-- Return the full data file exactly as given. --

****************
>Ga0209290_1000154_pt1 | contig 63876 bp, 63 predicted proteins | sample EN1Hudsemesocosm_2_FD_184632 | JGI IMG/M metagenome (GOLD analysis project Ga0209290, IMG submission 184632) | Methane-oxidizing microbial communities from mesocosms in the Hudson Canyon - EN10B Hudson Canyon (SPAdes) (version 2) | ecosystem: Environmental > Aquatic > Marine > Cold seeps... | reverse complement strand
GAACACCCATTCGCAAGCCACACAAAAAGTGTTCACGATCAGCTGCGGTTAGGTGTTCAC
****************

>Ga0209290_1000154_pt1 | contig 63876 bp, 63 predicted proteins | sample EN1Hudsemesocosm_2_FD_184632 | JGI IMG/M metagenome (GOLD analysis project Ga0209290, IMG submission 184632) | Methane-oxidizing microbial communities from mesocosms in the Hudson Canyon - EN10B Hudson Canyon (SPAdes) (version 2) | ecosystem: Environmental > Aquatic > Marine > Cold seeps... | reverse complement strand
GAACACCCATTCGCAAGCCACACAAAAAGTGTTCACGATCAGCTGCGGTTAGGTGTTCAC